In the area of taxpayer rights, NSA has recommended that Congress include provisions in the final restructuring legislation to ensure that the IRS collections division becomes more customer service oriented. H.R. 2292 provides for the IRS to develop and publish schedules of national and local expense allowances to ensure taxpayers entering into an Offer in Compromise can provide for basic living expenses. In testimony before the House Ways and Means Committee, NSA stated that while the association believes this provision (of H.R. 2292) attempts to address a real problem underlying the IRS collection process, the Society is concerned the provision (as currently drafted) does not give practical relief to taxpayers.

NSA considers the current expense standards for Offers in Compromise and Installment Agreements to be inconsistent with the real cost of living for families. In specific, the current expense standards do not adequately address issues such as family size, housing and utility allowances, and the cost of car ownership. NSA is concerned that Revenue Officers are using the expense standards as strict rules rather than for general guidance. For these reasons, NSA told the Ways and Means Committee that IRS collection personnel should be given a clearer directive with respect to a taxpayer's expenses in an Offer in Compromise situation. The National Society recommends that the final restructuring legislation include a study of the various systemic and recurring problems associated with Offers in Compromise.

IRS Estimates Time to Complete 1040

The IRS is predicting it will take taxpayers about one hour less to prepare a 1997 Form 1040 as compared to a 1996 return. However, due to the complexity of the new capital gains provisions of the Taxpayer Relief Act of 1997, the Service is also predicting that Schedule D, Capital Gains and Losses, will take an additional hour to complete.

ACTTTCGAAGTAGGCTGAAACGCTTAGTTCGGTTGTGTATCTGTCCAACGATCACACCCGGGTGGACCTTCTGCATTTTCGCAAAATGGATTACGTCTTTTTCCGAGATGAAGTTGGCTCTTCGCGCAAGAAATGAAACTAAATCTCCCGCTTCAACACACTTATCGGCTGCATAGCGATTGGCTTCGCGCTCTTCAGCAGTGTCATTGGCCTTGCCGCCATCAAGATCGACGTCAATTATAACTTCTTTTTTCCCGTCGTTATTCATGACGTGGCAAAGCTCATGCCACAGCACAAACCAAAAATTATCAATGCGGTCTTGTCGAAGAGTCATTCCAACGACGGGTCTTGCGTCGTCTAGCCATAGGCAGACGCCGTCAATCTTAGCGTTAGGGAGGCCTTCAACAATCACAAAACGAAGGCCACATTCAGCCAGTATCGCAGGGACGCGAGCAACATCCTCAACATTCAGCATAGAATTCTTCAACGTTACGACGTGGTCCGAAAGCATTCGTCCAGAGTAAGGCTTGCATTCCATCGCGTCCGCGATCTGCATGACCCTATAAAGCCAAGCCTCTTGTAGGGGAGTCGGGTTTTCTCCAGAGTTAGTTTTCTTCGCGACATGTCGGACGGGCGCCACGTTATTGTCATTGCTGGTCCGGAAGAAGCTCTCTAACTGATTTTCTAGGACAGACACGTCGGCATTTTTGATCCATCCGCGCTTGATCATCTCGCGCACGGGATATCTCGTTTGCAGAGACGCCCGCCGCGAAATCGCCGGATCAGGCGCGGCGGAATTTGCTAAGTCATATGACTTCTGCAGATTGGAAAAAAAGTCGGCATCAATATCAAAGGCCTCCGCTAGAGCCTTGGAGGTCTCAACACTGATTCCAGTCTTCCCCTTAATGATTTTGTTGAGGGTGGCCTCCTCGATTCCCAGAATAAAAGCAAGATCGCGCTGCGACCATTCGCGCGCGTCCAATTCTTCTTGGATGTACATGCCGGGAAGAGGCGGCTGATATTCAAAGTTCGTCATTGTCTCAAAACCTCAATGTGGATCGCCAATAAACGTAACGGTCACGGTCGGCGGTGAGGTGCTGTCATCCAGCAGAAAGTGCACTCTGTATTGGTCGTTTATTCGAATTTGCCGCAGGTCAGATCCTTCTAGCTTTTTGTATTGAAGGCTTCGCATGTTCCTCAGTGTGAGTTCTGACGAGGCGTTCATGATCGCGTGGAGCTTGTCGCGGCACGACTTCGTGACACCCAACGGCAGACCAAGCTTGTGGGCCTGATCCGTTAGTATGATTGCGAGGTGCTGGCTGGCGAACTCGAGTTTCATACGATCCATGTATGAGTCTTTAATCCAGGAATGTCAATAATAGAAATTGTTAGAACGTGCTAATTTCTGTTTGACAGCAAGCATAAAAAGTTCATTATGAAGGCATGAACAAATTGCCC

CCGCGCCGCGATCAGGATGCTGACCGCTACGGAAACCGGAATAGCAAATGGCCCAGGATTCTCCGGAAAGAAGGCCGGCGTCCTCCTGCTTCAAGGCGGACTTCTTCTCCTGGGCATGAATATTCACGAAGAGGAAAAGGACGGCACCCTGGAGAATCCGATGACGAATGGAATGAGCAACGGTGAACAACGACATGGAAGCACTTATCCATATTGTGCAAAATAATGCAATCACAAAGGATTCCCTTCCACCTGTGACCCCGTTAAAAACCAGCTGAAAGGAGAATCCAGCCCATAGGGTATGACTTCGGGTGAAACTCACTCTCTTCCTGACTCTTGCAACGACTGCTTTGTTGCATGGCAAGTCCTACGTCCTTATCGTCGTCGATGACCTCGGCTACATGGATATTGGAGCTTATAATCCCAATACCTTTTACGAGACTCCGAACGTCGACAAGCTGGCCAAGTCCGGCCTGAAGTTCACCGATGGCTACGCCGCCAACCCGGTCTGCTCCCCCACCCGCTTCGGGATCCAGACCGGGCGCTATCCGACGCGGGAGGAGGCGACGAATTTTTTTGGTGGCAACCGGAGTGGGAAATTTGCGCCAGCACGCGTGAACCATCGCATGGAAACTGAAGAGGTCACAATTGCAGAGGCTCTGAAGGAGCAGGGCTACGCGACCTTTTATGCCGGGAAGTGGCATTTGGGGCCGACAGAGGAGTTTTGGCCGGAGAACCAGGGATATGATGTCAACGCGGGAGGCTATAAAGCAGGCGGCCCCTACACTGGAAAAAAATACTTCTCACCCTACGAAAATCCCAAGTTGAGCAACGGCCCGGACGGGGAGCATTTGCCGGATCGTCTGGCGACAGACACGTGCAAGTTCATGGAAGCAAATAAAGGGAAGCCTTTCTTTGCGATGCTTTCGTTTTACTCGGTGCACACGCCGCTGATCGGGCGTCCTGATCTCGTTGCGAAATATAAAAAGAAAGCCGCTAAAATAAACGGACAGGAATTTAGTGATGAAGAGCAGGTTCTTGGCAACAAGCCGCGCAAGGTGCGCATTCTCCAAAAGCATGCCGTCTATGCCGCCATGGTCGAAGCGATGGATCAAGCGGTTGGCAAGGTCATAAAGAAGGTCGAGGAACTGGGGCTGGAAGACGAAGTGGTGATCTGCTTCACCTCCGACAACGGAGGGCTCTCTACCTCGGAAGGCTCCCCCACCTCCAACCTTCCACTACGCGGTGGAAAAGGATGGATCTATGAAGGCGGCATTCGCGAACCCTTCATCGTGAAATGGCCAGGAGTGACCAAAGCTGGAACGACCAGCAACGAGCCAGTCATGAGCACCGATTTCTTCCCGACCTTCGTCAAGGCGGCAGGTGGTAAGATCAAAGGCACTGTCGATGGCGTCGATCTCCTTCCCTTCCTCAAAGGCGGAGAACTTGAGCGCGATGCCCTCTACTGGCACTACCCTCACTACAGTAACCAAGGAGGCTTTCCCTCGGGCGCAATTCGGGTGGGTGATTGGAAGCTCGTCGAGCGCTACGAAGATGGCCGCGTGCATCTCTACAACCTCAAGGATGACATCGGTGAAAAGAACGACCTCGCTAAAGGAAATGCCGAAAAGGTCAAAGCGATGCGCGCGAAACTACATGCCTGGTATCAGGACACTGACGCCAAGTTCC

The most significant changes to the Form 1040 is the inclusion of new lines for medical savings accounts and the adoption credit. If a taxpayer reports a medical savings account or an adoption credit on the Form 1040, he must also fill out Form 8853, Medical Savings Accounts and Long-Term Care Services, and Form 8839, Qualified Adoption Expenses.

Rossotti to Become Next IRS Commissioner

At press time, the Senate is expected to confirm President Clinton's appointment of Charles O. Rossotti as the next IRS Commissioner. Prior to his nomination, Rossotti was a cofounder and Chairman of American Management Systems, Inc. of Fairfax, VA. Unlike prior appointments, Rossotti does not have a tax law background.

Rossotti is expected to oversee the IRS during a period of change and restructuring. He is expected to oversee the agency's implementation of the IRS restructuring legislation at the time the bill passes Congress over the coming months.

Rossotti's confirmation as Commissioner comes on the heels of the IRS' recent hiring of Robert Barr, previously Vice President of Government Programs for Intuit, Inc. Barr has been hired by the agency as Assistant Commissioner, Electronic Tax Administration. Barr is in charge of the electronic filing and payment programs, and system support programs.
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Author:Goldstein, Benson
Publication:The National Public Accountant
Date:Dec 1, 1997